Photo courtesy of Joshua Ocampo.
California State University, San Bernardino

Behind the SOTE: A free voice for students

SOTEs allow students to provide valuable feedback. Photo courtesy of Joshua Ocampo.

CSUSB students are all too familiar with the forms they receive every quarter asking them to rate their experience in the classroom and the quality of teaching from their professors, but just how helpful are these surveys?

For Fall 2017, SOTE (Student Opinion of Teaching Effectiveness) evaluation forms were distributed to the different CSUSB colleges and departments on Nov. 1. The SOTEs will be administered to students between Nov. 9 and Dec. 4.

Administered every academic quarter, SOTE surveys allow CSUSB students to give feedback on their professors anonymously.

The structure of the SOTE form consists of five questions, three of which focus on the interest, attendance, and reason for the student taking the class while the remaining two questions ask their opinion about the instructors’ teaching strategies.

According to the university website, SOTEs are designed to give faculty members information about the effectiveness of their instruction so they can continue to improve their teaching methods. SOTEs also inform evaluators about how certain faculty members are performing through student input.

“CSUSB values feedback from students. SOTEs provide a process whereby students can provide feedback on a faculty members’ teaching, provide instructors with feedback to improve their teaching and provide evaluators with adequate data for the retention, promotion and tenure recommendations and decisions,” stated Assistant Director for Diversity Initiatives Dr. Lori Collins.

Collins operates in the Academic Personnel office, which works to ensure the implementation of the SOTE policy. Printing services then handle the distribution of the SOTEs to the various colleges and departments on campus.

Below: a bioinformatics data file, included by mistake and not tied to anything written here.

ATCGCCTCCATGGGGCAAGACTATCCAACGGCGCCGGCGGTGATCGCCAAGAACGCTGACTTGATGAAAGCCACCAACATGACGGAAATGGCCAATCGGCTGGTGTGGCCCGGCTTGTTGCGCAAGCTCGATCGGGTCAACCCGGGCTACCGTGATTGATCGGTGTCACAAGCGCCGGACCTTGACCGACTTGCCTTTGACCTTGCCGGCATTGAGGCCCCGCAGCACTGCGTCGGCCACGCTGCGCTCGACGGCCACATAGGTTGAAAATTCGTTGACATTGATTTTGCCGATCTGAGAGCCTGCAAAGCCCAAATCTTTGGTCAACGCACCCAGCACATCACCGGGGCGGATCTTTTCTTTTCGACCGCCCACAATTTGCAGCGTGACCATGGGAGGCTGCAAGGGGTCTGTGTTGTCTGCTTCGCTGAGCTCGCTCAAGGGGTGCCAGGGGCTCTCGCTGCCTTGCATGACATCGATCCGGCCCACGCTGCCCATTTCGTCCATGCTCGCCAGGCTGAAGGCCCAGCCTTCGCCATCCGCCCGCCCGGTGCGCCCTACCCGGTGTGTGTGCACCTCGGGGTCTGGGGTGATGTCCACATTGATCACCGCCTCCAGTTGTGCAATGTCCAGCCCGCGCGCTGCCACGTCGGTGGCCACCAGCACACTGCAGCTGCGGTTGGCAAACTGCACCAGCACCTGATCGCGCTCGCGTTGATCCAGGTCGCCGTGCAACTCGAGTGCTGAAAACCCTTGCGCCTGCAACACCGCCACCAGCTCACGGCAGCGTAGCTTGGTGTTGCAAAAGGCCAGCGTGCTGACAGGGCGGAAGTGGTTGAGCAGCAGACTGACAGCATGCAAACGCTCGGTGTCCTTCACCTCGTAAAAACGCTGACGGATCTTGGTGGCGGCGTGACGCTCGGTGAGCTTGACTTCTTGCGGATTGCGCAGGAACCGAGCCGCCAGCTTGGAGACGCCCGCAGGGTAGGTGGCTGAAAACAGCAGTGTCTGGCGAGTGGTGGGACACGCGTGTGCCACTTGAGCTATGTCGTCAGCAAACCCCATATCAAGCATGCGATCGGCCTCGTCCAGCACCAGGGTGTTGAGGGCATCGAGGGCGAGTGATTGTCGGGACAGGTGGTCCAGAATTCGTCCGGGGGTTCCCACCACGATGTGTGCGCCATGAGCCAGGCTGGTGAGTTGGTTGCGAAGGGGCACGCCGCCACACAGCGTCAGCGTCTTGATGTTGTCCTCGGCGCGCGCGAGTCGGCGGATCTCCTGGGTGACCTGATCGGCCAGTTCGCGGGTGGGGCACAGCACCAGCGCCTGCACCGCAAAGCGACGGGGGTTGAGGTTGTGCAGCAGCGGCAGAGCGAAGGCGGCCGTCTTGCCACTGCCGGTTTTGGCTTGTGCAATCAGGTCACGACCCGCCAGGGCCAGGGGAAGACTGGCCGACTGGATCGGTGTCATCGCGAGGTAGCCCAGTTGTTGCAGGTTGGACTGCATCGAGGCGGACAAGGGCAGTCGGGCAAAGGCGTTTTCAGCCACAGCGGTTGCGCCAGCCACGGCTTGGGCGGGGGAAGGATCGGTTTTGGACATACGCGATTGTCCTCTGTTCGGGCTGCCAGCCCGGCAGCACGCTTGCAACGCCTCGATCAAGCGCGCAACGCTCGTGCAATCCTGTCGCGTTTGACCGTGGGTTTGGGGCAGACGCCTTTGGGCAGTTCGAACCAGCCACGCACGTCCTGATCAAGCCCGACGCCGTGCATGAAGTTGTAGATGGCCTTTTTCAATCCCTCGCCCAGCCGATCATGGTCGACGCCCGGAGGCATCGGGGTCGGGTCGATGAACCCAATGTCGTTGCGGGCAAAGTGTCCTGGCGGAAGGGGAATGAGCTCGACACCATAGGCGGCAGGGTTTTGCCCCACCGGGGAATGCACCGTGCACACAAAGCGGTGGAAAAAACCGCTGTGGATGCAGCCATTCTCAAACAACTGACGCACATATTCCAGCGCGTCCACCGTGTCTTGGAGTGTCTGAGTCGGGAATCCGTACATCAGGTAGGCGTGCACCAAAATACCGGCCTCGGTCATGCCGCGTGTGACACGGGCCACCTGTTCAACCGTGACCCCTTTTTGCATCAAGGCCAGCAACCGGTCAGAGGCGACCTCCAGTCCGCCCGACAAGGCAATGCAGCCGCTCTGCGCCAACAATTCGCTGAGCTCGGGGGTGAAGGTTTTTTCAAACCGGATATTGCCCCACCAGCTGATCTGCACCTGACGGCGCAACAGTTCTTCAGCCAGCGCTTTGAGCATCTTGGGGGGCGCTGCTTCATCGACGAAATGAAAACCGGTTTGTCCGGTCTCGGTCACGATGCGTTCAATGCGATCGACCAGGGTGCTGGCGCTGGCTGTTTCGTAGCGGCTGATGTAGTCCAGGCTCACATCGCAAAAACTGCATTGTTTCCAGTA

Although SOTEs are meant to benefit the professors, students can also get some helpful insight of their own from the evaluation forms.

The Academic Personnel office in the Administration building facilitates the distribution of SOTEs. Photo courtesy of Crystal Harrell.

“To my understanding, the SOTE surveys assists the campus by letting an overall perspective on how their educators are coming across to their students regarding course material and likeability,” said CSUSB senior Feliciano Ayon. “SOTEs lead to the possibility of searching for recommendations. There is a chance that students may converse with each other after the survey to acquire a different perspective on their course and professor.”

Students have participated in the evaluation of teacher effectiveness for over 35 years.  The current SOTE form used today was first implemented in the 2006-2007 academic year.

A new SOTE policy approved last month states that colleges and departments must prepare and distribute SOTE packets to the faculty members during the seventh week of the quarter. Faculty members are then responsible for administering the SOTEs to their students sometime between the eighth and tenth week of classes.

Written or electronic SOTE evaluation is required for all classes that faculty teach, with some exceptions to this rule. Classes with less than five students enrolled and team-taught classes do not utilize the SOTE.

Field experiences, thesis research, distance learning classes, independent study, recitations, and internships are also exempt from the evaluation.

Student responses are confidential and are not to be discussed while filling out the actual SOTE form. Even faculty members cannot connect a response or comment to individual students.

“What I like about the SOTE is that I can be very critical of professors who I think aren’t carrying out their class in the best way. Instead of not saying anything, I’m able to voice my opinion without fear of being judged or blamed,” stated CSUSB sophomore Rachel Jimenez.

Results of the SOTE are given to faculty only after their evaluation grades have been submitted. In the effort to accommodate a productive learning environment, the SOTEs grant students, and faculty the chance to better CSUSB class curriculum.